Mrs Louisa

Mrs Louisa Martindale was a liberal and nonconformist; she married a widower with a young family, Mr. Martindale, in 1871 but was widowed in 1874 with two young daughters of her own another Louisa and Hilda.

All her life she was involved with in public works and when living in Lewes with her young family was active in The Women’s Liberal Association, The Women’s Cooperative Movement, and the British and Foreign Bible Society. In 1886 Mrs Martindale moved with her daughters from Lewes to Brighton, living at 2 Lancaster Road, Preston, and her vigorous involvement in public life became concentrated on bettering the lives of women - politically, at work and in education - and often practically. She opened her home to poor local women, local shop assistants, foreign governesses, domestic workers and frequently gave financial help as well as making presents of cooking utensils to young women about to be married !

She became President of the Brighton Women’s Liberal Association and was strong believer in Home Rule for Ireland; she believed fervently in women’s rights to an education and, of course, to be enfranchised ! In 1894 the Parish Council’s Bill had enabled propertied women to vote for and sit on parish Councils, District Councils and Vestries, but this victory was overshadowed by the Liberal Government’s obdurate refusal to extend the franchise to women further. Mrs Martindale then became active in the women’s Suffrage Movement, and formed “The Practical Suffragists” an organisation which separated itself from the Liberal Party and later merged with the National Union of Women’s Suffrage Societies. In later life she lectured to the Women’s Emancipation League on the circumstances of Indian women.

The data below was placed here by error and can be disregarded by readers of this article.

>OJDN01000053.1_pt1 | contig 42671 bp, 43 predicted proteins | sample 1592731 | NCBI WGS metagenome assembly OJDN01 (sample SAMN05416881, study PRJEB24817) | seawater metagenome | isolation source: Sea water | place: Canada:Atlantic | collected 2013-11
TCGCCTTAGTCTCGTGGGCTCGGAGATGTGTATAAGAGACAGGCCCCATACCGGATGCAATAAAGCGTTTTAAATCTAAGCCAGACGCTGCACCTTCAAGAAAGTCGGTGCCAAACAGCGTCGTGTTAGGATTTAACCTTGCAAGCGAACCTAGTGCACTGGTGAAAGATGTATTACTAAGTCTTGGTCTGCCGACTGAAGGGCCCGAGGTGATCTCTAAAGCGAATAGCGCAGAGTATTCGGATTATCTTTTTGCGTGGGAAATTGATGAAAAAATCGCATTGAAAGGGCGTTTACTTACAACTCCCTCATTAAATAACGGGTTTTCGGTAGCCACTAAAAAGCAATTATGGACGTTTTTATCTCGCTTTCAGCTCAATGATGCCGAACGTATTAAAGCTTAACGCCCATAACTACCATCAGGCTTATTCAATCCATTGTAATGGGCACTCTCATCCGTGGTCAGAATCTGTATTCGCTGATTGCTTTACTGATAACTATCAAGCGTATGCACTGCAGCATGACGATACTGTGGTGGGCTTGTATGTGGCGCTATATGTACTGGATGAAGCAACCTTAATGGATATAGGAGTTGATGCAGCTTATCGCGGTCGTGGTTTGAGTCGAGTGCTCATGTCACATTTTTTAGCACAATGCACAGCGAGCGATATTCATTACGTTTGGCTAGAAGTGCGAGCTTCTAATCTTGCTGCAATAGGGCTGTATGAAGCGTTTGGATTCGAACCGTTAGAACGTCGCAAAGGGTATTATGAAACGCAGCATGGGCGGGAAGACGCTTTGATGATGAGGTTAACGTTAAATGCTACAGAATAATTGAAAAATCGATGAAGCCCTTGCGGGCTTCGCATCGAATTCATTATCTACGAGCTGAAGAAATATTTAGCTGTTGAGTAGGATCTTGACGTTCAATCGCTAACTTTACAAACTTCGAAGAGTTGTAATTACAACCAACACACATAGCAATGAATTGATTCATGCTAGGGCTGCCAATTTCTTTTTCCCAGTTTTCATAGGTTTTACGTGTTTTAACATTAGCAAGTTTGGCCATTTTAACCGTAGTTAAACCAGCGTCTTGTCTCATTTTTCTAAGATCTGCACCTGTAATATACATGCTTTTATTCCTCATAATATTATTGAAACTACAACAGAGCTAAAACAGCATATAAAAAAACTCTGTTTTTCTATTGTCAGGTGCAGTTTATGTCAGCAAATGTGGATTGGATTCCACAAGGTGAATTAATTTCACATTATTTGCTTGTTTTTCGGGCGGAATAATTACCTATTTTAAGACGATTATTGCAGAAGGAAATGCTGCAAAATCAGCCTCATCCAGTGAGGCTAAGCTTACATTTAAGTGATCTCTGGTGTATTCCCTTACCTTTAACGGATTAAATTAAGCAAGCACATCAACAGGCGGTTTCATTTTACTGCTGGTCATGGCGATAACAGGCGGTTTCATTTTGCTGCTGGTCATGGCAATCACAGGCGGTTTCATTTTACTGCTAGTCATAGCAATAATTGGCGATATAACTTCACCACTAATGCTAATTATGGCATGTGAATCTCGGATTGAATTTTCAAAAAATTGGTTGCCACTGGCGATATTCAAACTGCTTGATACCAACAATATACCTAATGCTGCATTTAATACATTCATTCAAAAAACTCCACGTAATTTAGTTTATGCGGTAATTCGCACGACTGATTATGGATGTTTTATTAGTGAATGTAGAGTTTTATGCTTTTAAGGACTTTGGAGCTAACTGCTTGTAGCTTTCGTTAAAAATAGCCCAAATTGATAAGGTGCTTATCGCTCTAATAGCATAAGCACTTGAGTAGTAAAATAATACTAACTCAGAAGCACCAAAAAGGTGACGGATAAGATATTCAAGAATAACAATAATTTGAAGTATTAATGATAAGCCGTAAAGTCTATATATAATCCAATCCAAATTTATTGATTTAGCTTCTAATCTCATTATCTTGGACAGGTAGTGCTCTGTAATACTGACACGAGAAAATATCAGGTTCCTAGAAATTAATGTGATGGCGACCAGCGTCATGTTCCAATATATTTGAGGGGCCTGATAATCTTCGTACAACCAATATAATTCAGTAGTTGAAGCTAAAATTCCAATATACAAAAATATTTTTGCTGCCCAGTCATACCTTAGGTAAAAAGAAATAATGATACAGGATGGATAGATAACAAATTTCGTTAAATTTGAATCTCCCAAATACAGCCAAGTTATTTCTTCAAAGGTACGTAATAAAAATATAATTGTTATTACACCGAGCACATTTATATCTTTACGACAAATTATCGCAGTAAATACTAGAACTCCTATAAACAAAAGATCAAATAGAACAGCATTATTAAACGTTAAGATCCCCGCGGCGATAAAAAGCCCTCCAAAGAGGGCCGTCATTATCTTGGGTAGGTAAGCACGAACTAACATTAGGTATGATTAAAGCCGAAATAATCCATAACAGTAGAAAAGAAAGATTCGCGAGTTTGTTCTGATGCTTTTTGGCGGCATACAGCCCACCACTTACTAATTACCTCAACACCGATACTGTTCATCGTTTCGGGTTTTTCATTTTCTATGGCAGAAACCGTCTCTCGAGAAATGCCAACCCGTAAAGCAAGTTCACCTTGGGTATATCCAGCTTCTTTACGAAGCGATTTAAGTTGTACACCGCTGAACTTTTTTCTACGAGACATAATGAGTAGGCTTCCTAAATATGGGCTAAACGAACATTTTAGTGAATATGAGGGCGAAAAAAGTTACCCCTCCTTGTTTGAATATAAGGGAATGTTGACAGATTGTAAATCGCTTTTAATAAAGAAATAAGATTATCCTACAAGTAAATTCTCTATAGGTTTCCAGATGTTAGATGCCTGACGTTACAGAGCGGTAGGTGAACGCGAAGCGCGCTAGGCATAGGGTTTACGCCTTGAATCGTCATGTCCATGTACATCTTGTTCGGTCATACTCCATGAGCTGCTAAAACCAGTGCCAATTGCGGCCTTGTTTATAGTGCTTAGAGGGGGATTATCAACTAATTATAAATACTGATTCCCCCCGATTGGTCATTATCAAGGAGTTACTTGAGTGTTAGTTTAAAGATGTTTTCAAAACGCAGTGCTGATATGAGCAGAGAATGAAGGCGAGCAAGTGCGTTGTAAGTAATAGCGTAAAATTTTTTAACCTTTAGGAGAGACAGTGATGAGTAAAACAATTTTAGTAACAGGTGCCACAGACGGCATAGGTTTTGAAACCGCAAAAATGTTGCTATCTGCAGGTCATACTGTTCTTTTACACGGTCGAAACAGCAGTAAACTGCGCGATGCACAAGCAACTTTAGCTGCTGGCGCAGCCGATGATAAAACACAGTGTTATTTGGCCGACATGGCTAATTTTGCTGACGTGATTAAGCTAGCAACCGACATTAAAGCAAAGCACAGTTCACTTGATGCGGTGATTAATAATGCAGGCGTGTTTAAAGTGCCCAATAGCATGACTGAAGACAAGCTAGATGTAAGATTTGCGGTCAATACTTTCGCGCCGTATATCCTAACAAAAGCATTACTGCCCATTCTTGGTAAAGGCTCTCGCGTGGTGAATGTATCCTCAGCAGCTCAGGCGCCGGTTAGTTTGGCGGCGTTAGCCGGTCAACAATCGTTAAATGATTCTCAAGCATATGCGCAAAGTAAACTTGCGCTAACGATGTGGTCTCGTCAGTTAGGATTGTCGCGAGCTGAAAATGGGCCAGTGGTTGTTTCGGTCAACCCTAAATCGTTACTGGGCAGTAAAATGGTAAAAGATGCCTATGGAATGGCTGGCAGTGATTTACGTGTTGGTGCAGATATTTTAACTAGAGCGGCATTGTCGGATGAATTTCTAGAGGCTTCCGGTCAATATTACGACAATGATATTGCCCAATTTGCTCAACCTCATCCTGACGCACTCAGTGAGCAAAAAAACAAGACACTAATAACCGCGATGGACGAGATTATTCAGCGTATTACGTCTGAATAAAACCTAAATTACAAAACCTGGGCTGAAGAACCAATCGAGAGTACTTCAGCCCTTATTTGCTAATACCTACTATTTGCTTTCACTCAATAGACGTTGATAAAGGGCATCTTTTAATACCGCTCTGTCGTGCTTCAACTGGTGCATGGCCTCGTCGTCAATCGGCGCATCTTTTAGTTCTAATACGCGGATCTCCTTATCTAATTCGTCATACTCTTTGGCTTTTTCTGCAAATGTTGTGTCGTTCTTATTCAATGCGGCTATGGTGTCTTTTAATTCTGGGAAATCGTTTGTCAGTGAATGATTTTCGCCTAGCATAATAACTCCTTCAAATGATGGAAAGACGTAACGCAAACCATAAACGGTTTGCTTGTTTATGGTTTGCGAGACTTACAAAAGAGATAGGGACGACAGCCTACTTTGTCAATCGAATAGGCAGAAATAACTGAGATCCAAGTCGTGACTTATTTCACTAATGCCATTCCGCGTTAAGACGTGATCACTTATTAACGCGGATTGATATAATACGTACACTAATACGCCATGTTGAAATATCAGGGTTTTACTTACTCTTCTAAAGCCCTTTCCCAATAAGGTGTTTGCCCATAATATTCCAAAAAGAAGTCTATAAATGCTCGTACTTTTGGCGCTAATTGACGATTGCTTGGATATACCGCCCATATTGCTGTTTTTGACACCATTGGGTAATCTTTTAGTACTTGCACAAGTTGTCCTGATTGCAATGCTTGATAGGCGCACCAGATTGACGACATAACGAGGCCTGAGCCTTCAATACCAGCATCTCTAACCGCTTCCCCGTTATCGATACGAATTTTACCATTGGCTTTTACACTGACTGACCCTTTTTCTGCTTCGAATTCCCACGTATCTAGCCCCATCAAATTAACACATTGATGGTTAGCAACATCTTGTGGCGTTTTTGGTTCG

In 1903 after a long and active public life Mrs Martindale retired to Cheelys, her house in Horsted Keynes in Sussex where she became part of the village community as well as continuing her work with the NUWSS , the National Council of Women and the London Missionary Society. She was friendly with the Lawrence Sisters and helped them when they set up their school - later to become Roedean - with 5 pupils at 25 - 26 Lewes Square, and was the first Chairman of the council for the Lewes Road Dispensary for Women and Children in 1899.

She died 1913 and is buried in St. Giles’ churchyard at Horsted Keynes. A development of modern houses has been built on the site of her cottage “Cheelys” and the “Martindale Centre” which she founded is still in active use in the village today.